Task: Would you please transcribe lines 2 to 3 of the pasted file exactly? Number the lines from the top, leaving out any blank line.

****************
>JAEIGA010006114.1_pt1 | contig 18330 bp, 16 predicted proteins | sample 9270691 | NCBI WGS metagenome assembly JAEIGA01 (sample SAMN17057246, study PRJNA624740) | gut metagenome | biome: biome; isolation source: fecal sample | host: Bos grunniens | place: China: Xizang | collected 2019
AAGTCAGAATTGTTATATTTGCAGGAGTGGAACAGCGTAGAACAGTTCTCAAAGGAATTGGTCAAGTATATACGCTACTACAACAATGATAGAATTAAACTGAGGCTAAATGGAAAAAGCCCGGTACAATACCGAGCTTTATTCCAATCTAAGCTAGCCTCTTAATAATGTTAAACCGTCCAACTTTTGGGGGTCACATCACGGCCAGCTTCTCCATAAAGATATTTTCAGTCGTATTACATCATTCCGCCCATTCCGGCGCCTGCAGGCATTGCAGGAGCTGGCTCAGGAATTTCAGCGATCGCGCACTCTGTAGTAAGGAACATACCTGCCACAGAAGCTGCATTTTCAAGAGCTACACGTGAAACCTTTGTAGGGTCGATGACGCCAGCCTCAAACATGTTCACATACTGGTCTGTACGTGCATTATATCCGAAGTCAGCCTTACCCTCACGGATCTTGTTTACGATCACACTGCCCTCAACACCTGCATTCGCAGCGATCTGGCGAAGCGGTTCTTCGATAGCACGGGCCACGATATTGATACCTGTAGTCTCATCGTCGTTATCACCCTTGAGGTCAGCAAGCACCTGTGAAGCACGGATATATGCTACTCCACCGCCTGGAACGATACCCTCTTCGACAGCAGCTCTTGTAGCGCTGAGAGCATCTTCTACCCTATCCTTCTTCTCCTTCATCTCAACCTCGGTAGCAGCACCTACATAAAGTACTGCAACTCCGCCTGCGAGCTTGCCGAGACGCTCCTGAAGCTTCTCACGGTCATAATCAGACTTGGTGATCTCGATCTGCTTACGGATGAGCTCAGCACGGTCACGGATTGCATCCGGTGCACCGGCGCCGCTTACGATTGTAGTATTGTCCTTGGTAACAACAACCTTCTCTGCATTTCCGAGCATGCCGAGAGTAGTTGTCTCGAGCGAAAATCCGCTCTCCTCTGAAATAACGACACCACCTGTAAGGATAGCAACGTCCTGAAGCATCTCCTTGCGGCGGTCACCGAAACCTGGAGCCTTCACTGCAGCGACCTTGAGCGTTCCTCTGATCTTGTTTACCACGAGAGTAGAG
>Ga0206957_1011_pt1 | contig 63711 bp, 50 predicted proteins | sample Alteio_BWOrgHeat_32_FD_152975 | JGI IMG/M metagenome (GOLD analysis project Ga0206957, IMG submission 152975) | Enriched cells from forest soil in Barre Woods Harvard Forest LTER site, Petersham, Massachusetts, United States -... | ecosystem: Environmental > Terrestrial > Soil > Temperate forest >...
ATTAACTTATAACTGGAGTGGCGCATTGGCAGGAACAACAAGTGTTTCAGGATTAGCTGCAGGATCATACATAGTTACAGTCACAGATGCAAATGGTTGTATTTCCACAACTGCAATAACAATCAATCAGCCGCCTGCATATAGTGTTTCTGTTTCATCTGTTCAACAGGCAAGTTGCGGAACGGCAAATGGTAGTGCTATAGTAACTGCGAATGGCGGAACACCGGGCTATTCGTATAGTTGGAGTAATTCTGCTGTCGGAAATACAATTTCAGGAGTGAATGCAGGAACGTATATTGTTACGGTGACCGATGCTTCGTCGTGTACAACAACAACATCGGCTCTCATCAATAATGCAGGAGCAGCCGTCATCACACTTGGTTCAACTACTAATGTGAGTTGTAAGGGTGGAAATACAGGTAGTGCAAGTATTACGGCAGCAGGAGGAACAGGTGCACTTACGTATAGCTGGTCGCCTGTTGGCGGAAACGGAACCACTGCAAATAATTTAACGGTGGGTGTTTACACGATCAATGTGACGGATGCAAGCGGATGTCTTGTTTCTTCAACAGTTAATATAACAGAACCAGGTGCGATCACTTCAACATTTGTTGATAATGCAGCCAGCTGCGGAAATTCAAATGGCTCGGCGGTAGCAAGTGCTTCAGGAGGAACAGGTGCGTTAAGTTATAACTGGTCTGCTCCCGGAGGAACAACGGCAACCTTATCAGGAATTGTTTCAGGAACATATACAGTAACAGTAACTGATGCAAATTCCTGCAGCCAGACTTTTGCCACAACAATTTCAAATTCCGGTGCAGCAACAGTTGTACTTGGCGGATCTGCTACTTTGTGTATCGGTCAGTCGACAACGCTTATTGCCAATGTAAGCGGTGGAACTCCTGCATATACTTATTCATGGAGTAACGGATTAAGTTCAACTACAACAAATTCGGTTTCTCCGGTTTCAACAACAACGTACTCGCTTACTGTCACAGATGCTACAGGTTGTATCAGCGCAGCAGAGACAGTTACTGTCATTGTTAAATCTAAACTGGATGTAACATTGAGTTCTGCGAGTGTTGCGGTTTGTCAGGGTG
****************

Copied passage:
AAGTCAGAATTGTTATATTTGCAGGAGTGGAACAGCGTAGAACAGTTCTCAAAGGAATTGGTCAAGTATATACGCTACTACAACAATGATAGAATTAAACTGAGGCTAAATGGAAAAAGCCCGGTACAATACCGAGCTTTATTCCAATCTAAGCTAGCCTCTTAATAATGTTAAACCGTCCAACTTTTGGGGGTCACATCACGGCCAGCTTCTCCATAAAGATATTTTCAGTCGTATTACATCATTCCGCCCATTCCGGCGCCTGCAGGCATTGCAGGAGCTGGCTCAGGAATTTCAGCGATCGCGCACTCTGTAGTAAGGAACATACCTGCCACAGAAGCTGCATTTTCAAGAGCTACACGTGAAACCTTTGTAGGGTCGATGACGCCAGCCTCAAACATGTTCACATACTGGTCTGTACGTGCATTATATCCGAAGTCAGCCTTACCCTCACGGATCTTGTTTACGATCACACTGCCCTCAACACCTGCATTCGCAGCGATCTGGCGAAGCGGTTCTTCGATAGCACGGGCCACGATATTGATACCTGTAGTCTCATCGTCGTTATCACCCTTGAGGTCAGCAAGCACCTGTGAAGCACGGATATATGCTACTCCACCGCCTGGAACGATACCCTCTTCGACAGCAGCTCTTGTAGCGCTGAGAGCATCTTCTACCCTATCCTTCTTCTCCTTCATCTCAACCTCGGTAGCAGCACCTACATAAAGTACTGCAACTCCGCCTGCGAGCTTGCCGAGACGCTCCTGAAGCTTCTCACGGTCATAATCAGACTTGGTGATCTCGATCTGCTTACGGATGAGCTCAGCACGGTCACGGATTGCATCCGGTGCACCGGCGCCGCTTACGATTGTAGTATTGTCCTTGGTAACAACAACCTTCTCTGCATTTCCGAGCATGCCGAGAGTAGTTGTCTCGAGCGAAAATCCGCTCTCCTCTGAAATAACGACACCACCTGTAAGGATAGCAACGTCCTGAAGCATCTCCTTGCGGCGGTCACCGAAACCTGGAGCCTTCACTGCAGCGACCTTGAGCGTTCCTCTGATCTTGTTTACCACGAGAGTAGAG
>Ga0206957_1011_pt1 | contig 63711 bp, 50 predicted proteins | sample Alteio_BWOrgHeat_32_FD_152975 | JGI IMG/M metagenome (GOLD analysis project Ga0206957, IMG submission 152975) | Enriched cells from forest soil in Barre Woods Harvard Forest LTER site, Petersham, Massachusetts, United States -... | ecosystem: Environmental > Terrestrial > Soil > Temperate forest >...